Salon 1
Monday February 1 – Thursday February 4, 2021

Guest Artist/Critic – Soraya Milla (purview here)
Local Critic – Reynaldo Hernandez
Roundtable Moderator – Mary Louise Schumacher

Salon 2
Monday April 12 – Thursday April 15, 2021

Guest Artist/Critic – Shawana Brooks (purview here)
Local Critic – Portia Cobb
Roundtable Moderator – Kantara Souffrant

Salon 3
Monday June 7 – Thursday June 10, 2021

Guest Artist/Critic – Nuttaphol Ma (purview here)
Local Critic – Anika Kowalik
Roundtable Moderator – Beth A. Zinsli

Meet the members of the 2021 MARNsalons Advisory Committee

Final Exhibit:
September 24 – Nov 2, 2021  

The exhibition features the work of artists who participated in the 2021 MARNsalon Program and members of the 2021 MARNsalons Advisory Committee. The 10 Salon Program Artists engaged in deep conversations and exchanged ideas with 3 local and 3 national critics during virtual studio/workspace visits from February to June, 2021. Majority of work featured in the exhibition was created after the conclusion of the artists and critics dialogues. 

Exhibiting artists include Katie Avila Loughmiller, Deborah Brooks, Alexa Hollywood, Carley Knight, Frank Korb, Lennis Mathews, Meghan Burke McGarth, Reid Sancken, Francesca Simonite, Katherine Steichen Rosing, Valaria Tatera, and Marian JA Vieux. 

MARNSALON I Guest Critic: Soraya Milla

Soraya Milla is a French film maker, of Benino-Cameroonian origin. Soraya Milla grew up between France and Ivory Coast. She studied in Performing Arts at the University of Paris X, with training as a director at the Institut des Arts de Diffusion and Masters of Production at the Institut National de l’Audiovisuel in Paris. Milla has previously visited Milwaukee in 2017.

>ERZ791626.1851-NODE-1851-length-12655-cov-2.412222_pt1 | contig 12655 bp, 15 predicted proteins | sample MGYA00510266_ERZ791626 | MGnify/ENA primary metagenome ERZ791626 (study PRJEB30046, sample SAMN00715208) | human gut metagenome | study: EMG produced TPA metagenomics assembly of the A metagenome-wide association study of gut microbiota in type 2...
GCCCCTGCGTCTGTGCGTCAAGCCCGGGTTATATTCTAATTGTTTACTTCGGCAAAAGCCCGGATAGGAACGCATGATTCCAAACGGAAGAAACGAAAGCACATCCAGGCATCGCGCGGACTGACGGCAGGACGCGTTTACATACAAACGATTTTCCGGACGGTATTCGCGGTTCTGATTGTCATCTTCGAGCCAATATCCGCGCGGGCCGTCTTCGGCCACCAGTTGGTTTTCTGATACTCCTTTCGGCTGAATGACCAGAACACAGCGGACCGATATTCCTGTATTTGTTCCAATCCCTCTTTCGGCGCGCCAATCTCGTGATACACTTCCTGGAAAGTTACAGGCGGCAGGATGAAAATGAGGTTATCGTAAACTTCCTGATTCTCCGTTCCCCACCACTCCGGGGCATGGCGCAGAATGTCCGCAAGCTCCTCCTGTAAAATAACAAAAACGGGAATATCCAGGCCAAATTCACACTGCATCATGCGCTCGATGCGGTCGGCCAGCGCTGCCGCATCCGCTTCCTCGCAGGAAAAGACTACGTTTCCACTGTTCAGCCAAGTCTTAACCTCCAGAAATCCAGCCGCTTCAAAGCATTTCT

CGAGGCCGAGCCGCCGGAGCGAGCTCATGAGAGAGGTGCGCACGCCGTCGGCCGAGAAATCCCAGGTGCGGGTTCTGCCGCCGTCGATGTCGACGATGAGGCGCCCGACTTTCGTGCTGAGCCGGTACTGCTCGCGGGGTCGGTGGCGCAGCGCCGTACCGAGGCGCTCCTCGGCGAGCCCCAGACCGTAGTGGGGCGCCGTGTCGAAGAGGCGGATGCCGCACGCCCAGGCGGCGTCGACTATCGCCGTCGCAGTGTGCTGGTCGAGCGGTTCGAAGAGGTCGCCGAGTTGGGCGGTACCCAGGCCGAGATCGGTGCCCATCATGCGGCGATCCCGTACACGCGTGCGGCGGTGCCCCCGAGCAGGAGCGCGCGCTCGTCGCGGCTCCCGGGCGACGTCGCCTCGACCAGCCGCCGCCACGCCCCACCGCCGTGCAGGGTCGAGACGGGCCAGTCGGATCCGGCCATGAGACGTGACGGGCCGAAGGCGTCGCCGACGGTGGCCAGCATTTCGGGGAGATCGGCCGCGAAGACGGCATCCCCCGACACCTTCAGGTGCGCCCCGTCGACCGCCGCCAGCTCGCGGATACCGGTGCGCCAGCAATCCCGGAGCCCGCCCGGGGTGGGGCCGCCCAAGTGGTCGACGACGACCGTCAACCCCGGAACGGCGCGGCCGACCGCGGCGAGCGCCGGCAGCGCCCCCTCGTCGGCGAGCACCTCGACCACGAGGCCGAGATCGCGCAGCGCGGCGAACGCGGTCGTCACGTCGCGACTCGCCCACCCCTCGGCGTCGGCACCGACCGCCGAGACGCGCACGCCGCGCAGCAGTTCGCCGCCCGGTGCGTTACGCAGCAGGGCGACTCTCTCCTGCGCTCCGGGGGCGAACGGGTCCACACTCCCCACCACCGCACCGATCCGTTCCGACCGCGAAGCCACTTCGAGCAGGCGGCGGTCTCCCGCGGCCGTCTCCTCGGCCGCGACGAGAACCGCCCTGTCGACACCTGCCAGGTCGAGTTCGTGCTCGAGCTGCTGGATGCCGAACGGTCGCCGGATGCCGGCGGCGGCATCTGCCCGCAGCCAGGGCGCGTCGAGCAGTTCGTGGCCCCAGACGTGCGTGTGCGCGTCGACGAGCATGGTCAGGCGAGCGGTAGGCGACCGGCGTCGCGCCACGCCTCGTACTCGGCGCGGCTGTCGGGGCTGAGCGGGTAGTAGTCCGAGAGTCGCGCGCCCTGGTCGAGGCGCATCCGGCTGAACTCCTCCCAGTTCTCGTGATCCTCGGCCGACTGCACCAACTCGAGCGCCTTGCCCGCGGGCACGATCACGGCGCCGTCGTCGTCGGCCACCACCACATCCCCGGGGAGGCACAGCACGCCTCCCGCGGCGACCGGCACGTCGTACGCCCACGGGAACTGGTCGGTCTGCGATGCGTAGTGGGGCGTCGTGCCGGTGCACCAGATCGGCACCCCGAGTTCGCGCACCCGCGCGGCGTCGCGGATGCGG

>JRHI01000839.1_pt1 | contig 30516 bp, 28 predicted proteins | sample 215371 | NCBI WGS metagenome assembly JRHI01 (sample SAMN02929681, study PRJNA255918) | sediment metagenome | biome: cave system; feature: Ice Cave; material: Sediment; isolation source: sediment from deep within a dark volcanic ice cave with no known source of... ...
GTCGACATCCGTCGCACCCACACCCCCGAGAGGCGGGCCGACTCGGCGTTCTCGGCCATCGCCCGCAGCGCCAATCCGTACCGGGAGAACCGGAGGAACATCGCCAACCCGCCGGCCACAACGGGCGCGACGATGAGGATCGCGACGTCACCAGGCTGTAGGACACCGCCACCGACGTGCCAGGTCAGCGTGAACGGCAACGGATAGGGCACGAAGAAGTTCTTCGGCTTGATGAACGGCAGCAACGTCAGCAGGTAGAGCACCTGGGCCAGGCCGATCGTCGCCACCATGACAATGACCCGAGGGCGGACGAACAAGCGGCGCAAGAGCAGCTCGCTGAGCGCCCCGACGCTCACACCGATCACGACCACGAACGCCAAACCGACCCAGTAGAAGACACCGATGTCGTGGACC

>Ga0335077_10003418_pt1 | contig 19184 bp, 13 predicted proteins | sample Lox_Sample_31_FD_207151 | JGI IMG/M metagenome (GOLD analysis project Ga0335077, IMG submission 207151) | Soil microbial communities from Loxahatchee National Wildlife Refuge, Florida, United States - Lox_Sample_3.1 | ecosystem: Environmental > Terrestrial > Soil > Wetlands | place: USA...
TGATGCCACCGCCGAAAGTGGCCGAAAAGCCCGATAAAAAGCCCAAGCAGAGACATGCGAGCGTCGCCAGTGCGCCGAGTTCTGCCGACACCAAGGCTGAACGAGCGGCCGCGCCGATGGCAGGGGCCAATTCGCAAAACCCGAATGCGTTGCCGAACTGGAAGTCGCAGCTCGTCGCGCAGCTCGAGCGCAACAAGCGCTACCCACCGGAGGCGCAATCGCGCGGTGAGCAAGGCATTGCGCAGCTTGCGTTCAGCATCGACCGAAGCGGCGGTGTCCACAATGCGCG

Purview here.

Reynaldo is a community muralist, art educator and teacher.


MARNSALON II Guest Critic: Shawna Brooks

Shawana Brooks (1979, Vallejo, California)(she/her) is a literary artist and avid public speaker for her various roles as a curator focused on the relationship between artists and their communities. Her artistic expression revolves around personal storytelling fused to issues of social justice; from medical and maternal concern to civic engagement. She is the founder of a public arts agency who works to amplify Black Artists and other diverse voices through representation and storytelling. Brooks’ works to break barriers and her work has been highlighted in the national media (NPR, Morning Edition).

Brooks was selected as the first official curator for the Jacksonville Public Library, City of Jacksonville. Recognized by her peers, she received the Cultural Council of Greater Jacksonville, Robert Arleigh White Award for Artist Advocacy, the first Black person to win the award (2018) and a short two years later made history again winning the council’s highest honor, the Helen Lane Founder Award (2020).

Purview here.

Portia Cobb is a video artist and producer of short experimental documentary whose videos and installations have been exhibited nationally and internationally. Although trained as a filmmaker, she began using video because of its accessibility and immediacy in the field. Her work often investigates the politics of place and identity. Through her continuing documentation of urban and rural communities in America and West Africa, she draws upon memory and history “as a means of confronting forced movement and forgetting.” Portia serves as Director of the Community Media Project, an arts outreach program of the Film, Video, Animation and New Genres Department at UWM, teaching video production workshops for at-risk teens and media literacy for high school teachers. She also curates and administers two public screening programs: “Africa Beyond,” and the “Producers’ Forum.” Currently, she is teaching courses in Ethnographic Video Production and Radical Black Film.